Pulmonary-renal syndrome (PRS) refers to a group of rare but potentially fatal conditions that nearly always are caused by a misguided attack by the body’s immune system on the lungs and kidneys. Coughing up blood and blood in the urine are telltale signs.
Treatment with corticosteroids and immunosuppressant drugs can be effective if begun before respiratory and kidney failure occur. But because scientists don’t know what triggers the auto-immune attack, they can’t identify patients at risk or prevent PRS before it starts.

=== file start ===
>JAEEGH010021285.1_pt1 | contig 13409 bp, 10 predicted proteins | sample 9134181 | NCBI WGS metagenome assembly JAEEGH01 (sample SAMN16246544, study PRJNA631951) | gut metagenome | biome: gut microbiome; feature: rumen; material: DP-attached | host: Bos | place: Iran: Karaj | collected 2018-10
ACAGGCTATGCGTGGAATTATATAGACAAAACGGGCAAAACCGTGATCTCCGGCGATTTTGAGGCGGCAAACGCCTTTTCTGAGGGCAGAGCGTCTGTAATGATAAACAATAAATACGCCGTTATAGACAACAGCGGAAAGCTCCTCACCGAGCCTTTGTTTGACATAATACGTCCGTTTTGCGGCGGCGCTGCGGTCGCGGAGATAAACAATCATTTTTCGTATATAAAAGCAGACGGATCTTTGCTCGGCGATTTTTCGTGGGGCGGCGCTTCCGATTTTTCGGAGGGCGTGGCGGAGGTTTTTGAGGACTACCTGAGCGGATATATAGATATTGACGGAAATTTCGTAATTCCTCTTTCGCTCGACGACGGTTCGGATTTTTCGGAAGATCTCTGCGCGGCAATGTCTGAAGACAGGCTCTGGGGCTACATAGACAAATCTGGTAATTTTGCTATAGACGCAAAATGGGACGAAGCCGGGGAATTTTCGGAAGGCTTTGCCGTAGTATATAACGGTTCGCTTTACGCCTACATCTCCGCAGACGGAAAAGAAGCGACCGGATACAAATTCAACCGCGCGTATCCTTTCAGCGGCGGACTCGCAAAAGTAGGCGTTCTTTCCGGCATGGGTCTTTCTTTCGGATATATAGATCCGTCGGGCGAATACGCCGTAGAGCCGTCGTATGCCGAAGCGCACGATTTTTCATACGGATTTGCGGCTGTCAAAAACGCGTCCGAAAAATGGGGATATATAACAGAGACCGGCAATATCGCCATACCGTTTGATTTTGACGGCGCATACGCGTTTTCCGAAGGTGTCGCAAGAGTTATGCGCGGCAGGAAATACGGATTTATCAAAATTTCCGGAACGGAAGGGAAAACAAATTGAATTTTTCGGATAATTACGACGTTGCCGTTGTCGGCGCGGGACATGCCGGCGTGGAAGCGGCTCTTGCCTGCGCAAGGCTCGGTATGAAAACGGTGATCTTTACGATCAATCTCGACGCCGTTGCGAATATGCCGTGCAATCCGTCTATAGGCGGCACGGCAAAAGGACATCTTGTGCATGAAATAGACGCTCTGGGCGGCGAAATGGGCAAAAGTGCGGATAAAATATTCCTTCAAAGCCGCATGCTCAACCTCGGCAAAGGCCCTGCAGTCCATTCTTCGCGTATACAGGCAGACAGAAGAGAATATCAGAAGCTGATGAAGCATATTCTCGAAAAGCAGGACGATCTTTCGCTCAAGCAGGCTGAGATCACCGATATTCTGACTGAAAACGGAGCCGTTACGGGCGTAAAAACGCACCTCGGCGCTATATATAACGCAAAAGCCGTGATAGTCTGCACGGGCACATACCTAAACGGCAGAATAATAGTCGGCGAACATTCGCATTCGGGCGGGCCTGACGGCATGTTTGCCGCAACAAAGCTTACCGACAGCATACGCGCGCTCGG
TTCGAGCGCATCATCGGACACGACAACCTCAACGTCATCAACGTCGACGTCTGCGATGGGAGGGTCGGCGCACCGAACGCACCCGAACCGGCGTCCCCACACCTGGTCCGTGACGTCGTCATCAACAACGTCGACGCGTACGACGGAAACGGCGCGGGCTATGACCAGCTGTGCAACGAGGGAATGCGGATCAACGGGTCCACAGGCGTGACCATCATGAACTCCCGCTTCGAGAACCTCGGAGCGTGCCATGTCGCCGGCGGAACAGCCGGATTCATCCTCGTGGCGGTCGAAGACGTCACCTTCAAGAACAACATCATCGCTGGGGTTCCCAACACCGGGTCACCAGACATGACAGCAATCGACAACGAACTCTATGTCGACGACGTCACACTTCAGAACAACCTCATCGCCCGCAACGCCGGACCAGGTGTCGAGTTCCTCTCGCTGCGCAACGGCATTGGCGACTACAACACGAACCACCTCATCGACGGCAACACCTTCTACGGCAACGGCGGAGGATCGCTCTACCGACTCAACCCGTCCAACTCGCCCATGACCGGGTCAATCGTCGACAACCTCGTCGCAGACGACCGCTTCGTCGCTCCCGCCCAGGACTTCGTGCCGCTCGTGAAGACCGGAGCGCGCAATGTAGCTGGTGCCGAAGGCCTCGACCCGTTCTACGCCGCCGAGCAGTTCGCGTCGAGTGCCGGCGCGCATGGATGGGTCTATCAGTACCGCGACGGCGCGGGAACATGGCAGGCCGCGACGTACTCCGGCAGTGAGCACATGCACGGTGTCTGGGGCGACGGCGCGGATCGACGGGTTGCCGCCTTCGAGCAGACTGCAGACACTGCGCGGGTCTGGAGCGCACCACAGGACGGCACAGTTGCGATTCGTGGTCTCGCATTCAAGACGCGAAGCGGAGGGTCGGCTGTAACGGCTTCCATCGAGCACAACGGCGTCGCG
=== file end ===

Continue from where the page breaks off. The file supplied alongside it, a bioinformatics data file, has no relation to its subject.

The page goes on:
Now researchers at Vanderbilt University who helped define the biochemical basis for the best-known example of PRS, Goodpasture syndrome, have identified a new “auto-antibody” in the blood of patients with the disease that is present even before symptoms occur.
The discovery, reported in the November issue of the Journal of the American Society of Nephrology, provides new information about how PRS develops, at least in a subset of patients, and thus how it one day may be prevented.